Perhaps it was when he first felt his shoulders
roll an oar, or when he pulled the thick boots on.
Perhaps it was when he saw the curved thin rod
of the moon angle into his father’s face and hook
I saw her, pegging out her web
thin as a pressed flower in the bleaching light.
From the bushes a few small insects
clicked like opening seed-pods. I knew some
Through the end of an old Coke bottle he tracks
the flight of a petrel, until it is tattered by
sea-wind and another blurred mintage of the sun.
Along the pier, he hears the men with their
I have never been bumped in a saddle as a horse springs
from one diagonal to another,
a two-beat gait, light and balanced,
as the four-beats per stride become the hair-blowing,
Before the sea stops a long mile out
I hear the blades of fishermen scotching the rocks
and their reels beginning to grind like bicycle gears.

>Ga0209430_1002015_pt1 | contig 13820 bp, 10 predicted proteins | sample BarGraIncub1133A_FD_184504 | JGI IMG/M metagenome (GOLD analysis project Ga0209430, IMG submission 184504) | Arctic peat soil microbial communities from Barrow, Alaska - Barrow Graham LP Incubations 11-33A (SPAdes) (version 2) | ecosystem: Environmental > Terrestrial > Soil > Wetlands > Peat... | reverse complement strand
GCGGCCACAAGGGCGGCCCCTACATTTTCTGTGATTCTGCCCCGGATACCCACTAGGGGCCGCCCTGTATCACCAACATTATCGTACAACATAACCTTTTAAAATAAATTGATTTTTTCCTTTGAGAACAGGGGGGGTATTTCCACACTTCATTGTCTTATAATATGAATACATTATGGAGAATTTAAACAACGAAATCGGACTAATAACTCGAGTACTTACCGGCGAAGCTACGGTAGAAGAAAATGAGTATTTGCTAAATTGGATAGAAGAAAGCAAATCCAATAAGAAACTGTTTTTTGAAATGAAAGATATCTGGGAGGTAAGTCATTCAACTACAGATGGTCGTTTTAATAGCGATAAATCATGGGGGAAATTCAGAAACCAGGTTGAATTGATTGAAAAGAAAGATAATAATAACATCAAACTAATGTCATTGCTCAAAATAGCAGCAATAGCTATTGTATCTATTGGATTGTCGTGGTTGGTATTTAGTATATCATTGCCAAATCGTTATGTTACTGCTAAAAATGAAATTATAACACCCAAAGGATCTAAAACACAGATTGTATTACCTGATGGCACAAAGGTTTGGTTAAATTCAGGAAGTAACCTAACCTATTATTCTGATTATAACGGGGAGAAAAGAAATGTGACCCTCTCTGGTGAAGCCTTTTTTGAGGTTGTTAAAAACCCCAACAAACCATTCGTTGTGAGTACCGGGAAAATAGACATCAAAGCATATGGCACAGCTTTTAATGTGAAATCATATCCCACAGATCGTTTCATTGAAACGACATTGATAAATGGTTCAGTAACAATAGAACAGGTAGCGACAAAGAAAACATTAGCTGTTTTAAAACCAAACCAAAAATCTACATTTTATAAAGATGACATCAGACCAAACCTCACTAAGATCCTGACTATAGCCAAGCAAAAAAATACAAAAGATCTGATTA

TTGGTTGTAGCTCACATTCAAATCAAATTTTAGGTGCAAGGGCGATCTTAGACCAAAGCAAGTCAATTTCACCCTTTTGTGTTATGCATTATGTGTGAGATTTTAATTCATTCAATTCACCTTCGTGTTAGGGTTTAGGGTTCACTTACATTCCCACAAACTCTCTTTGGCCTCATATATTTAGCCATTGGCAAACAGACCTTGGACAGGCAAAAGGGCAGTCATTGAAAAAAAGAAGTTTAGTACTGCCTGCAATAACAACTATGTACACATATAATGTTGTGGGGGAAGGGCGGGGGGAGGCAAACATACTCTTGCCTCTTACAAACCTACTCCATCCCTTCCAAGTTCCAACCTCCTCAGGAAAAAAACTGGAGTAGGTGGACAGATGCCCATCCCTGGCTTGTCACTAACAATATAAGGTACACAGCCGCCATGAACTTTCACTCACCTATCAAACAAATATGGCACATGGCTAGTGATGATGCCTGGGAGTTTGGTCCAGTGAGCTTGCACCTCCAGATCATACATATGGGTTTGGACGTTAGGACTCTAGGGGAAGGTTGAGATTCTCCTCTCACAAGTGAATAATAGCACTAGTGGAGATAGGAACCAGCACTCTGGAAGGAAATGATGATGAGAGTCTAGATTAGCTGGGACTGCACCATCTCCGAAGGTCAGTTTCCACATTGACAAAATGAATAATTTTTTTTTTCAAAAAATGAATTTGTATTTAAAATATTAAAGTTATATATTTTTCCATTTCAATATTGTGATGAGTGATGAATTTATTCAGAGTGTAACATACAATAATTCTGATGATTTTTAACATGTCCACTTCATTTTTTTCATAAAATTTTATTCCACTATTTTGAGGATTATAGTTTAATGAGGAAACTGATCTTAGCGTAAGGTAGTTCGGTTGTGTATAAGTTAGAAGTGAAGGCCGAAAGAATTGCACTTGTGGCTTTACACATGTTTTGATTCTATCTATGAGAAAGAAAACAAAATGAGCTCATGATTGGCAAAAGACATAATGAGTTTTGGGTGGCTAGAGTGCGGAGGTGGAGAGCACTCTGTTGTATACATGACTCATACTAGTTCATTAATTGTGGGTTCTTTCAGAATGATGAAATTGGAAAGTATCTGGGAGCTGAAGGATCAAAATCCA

The sun stamps his shadow on the wall
and he’s left one wheel of his bicycle
spinning. It is dusk, there are a few minutes
I’ve had my nose in the ring since I was nine.
I learned those cubes fast: how to play a blind
bargain; how to empty a die from my palm
and beguile by turns loaded with prayers –
I feel a sharpness under the surface like tin-tacks,
Having come down to their soft mud among smells
Where most would retch. They sift broken bits,
Tuck into their mud; the bay has the sound
I will use the sound of wind and the splash
of the cormorant diving and the music
any boatman will hear in the running threads
as they sing about leaving for the Islands.
We heard the creaking clutch of the crank
as they drew it up by cable and wheel
and hung it sleek as a hull from the roof.